This is the most effective COVID-19 vaccine, CDC study shows

Coronavirus

A medic places two vials of COVID-19 coronavirus vaccines (L to R): Pfizer-BioNTech and Moderna, on a table before administering doses at a Clalit Health Services Medical Centre in east Jerusalem on August 10, 2021. (Photo by HAZEM BADER / AFP) (Photo by HAZEM BADER/AFP via Getty Images)

SAN FRANCISCO (KRON) — A new CDC study compares how effective each of the three COVID-19 vaccines are in preventing COVID-19 hospitalizations.

At this time, the Moderna vaccine and the Johnson & Johnson vaccine (also known as Janssen) have emergency use authorization in the U.S. for people ages 18 years and older.

The Pfizer vaccine has been granted full FDA approval, and can be administered to people ages 12 years and older. Pfizer and Moderna require two doses, spaced out by a few weeks, while the J&J requires just one dose to be considered effective.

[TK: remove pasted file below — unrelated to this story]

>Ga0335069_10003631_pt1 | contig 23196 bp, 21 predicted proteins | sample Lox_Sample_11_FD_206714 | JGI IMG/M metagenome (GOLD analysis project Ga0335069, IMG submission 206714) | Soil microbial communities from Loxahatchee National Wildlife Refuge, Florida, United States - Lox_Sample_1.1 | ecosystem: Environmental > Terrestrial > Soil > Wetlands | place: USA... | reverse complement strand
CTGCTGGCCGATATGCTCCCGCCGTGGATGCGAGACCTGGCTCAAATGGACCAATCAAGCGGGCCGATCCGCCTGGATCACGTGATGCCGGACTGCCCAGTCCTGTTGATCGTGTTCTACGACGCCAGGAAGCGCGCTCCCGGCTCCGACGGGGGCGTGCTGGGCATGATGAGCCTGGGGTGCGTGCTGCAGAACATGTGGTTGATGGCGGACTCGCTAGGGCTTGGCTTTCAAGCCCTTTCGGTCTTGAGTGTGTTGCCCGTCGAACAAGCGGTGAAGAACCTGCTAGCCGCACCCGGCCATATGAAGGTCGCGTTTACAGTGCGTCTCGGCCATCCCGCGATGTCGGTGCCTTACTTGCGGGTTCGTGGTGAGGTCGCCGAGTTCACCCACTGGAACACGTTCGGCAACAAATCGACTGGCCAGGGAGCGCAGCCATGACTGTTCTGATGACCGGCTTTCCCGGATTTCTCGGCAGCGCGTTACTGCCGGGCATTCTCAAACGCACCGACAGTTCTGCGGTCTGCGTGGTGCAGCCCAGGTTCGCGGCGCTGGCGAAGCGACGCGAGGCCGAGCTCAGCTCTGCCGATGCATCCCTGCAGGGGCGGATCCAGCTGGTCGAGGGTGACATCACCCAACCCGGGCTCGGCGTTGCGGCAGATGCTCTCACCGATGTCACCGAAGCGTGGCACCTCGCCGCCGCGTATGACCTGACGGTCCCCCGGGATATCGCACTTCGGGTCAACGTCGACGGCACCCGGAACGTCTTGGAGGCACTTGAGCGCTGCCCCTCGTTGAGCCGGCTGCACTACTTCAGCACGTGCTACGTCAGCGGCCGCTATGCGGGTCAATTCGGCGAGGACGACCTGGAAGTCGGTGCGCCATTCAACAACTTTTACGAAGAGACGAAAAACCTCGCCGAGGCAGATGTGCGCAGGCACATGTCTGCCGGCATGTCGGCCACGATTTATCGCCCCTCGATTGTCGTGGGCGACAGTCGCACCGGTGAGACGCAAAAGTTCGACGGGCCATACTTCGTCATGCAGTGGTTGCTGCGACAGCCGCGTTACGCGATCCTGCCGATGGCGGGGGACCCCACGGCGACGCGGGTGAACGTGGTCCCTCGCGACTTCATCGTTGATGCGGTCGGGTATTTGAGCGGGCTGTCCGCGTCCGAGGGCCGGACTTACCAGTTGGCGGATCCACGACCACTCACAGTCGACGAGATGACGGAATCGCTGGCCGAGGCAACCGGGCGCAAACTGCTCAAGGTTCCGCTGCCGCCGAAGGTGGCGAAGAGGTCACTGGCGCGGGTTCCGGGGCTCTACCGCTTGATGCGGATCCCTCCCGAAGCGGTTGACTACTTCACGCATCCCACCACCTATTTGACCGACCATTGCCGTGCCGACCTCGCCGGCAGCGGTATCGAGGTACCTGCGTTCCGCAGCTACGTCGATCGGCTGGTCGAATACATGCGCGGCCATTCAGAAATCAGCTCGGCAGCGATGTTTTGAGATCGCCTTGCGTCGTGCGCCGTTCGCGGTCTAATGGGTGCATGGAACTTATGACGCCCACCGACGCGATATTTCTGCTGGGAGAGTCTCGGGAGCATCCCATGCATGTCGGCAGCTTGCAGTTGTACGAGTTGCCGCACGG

For the study, people with particularly weakened immune systems were excluded.

The CDC reports that vaccine effectiveness against COVID-19 hospitalization during March 11–August 15, 2021, was higher for the Moderna vaccine (93%) than the Pfizer-BioNTech vaccine (88%) and the J&J vaccine (71%).

Even with the slight differences, the CDC said all three provide substantial protection against COVID-19 hospitalization.

According to the CDC, part of why Moderna had more protection than Pfizer was because they observed vaccine effectiveness declining after 120 days for the Pfizer vaccine, but not the Moderna vaccine. The Moderna vaccine also had higher antibody levels after vaccination.

Researchers estimate that the differences in effectiveness could be due to higher mRNA content in the Moderna vaccine, differences in the timing between doses – which is three weeks for Pfizer versus four weeks for Moderna – or even differences between study participants that were not accounted for.

The CDC says data on vaccine effectiveness over time needs more research. They also did not evaluate vaccine effectiveness with variants. Another limitation was that they did not study antibody response past six weeks post-vaccination.

The study participants included 3,689 adults who are at least 18 years or older and were hospitalized at 21 U.S. hospitals across 18 states between March and August 2021.

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